GENRE: Contemporary YA
I went numb when she told me. I heard the news several hours after they found my mom, collapsed on the floor of our one-bedroom apartment. I’d been sketching monochromatic syringes and hearts when Mrs. Henks, my favorite teacher at ARTT (Artistic Rehabilitation for Troubled Teens), delivered the whispered account: “The maintenance man found your mother. They’ve rushed her to the hospital. I’m sorry.”
I went numb. I didn’t cry, though. I knew how much Mom wanted to die. God knows I’d heard it from the source on an almost daily basis. In between the false highs, the vomit and the slaps, I’d heard. I just wished I knew what I’d done to make her hate me so much.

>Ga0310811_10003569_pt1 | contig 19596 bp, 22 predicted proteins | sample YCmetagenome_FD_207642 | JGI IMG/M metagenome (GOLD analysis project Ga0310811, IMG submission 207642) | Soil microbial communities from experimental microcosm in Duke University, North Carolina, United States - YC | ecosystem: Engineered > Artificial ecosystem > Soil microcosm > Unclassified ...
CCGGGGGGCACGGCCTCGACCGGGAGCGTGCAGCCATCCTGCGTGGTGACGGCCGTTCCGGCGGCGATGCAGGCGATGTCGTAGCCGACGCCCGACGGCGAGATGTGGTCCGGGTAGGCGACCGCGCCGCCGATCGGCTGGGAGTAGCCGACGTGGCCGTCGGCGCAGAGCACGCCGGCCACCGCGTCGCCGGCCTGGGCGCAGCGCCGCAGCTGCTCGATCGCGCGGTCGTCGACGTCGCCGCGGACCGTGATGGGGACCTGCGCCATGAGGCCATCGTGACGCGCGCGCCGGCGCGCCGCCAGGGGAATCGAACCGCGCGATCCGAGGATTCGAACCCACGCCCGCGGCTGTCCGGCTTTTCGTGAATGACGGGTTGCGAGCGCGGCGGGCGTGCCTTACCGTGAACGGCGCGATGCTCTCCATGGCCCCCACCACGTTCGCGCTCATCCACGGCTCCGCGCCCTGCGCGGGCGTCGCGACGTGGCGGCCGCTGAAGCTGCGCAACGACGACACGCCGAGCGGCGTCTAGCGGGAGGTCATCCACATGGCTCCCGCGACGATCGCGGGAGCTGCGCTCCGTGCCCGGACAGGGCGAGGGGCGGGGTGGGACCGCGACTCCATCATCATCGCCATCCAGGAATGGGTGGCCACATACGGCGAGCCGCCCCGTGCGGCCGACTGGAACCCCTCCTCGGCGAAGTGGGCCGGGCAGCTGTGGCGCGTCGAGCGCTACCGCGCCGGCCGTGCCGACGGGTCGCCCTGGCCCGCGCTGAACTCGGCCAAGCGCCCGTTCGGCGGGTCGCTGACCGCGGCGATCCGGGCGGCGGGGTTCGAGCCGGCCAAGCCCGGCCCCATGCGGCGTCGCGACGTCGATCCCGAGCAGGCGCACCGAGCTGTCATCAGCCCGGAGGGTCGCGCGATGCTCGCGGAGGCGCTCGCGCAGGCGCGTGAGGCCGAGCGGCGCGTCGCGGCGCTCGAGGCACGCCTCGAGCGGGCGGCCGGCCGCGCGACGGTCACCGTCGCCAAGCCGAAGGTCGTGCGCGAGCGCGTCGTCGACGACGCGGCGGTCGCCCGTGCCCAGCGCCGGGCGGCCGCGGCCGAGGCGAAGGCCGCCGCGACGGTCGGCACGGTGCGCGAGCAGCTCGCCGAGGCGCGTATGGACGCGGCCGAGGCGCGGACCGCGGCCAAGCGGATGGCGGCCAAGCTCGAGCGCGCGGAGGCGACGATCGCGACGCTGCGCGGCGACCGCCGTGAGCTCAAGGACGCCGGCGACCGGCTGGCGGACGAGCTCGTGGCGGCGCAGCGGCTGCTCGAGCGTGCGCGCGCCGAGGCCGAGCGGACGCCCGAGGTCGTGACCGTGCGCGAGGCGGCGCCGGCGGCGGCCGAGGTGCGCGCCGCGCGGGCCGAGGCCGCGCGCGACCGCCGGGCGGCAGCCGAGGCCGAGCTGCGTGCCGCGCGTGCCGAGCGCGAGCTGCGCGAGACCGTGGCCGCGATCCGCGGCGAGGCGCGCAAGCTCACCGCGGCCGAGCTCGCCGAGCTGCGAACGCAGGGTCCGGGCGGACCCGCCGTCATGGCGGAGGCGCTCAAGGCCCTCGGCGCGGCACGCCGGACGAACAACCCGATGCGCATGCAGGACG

Mrs. Henks offered to drive, and when we arrived at the hospital, the harsh morning light exposed the smudges across the glass doors. Past the automated whoosh of the entrance, my legs shifted into autopilot. I stepped inside a nearby elevator, my charcoal-stained finger jabbing the number for the psych floor. Strangers, who’d pressed in around us, noted the floor I’d pushed and inched away. As if crazy was contagious. Only Mrs. Henks stayed close.
As the elevator doors slid shut, I lowered my eyes to the checkerboard pattern on my Vans, willing myself invisible to everyone, including myself. With each stop, I wanted to stay inside my protective box, riding it up and down to nowhere. But the elevator soon delivered us to the sixth floor.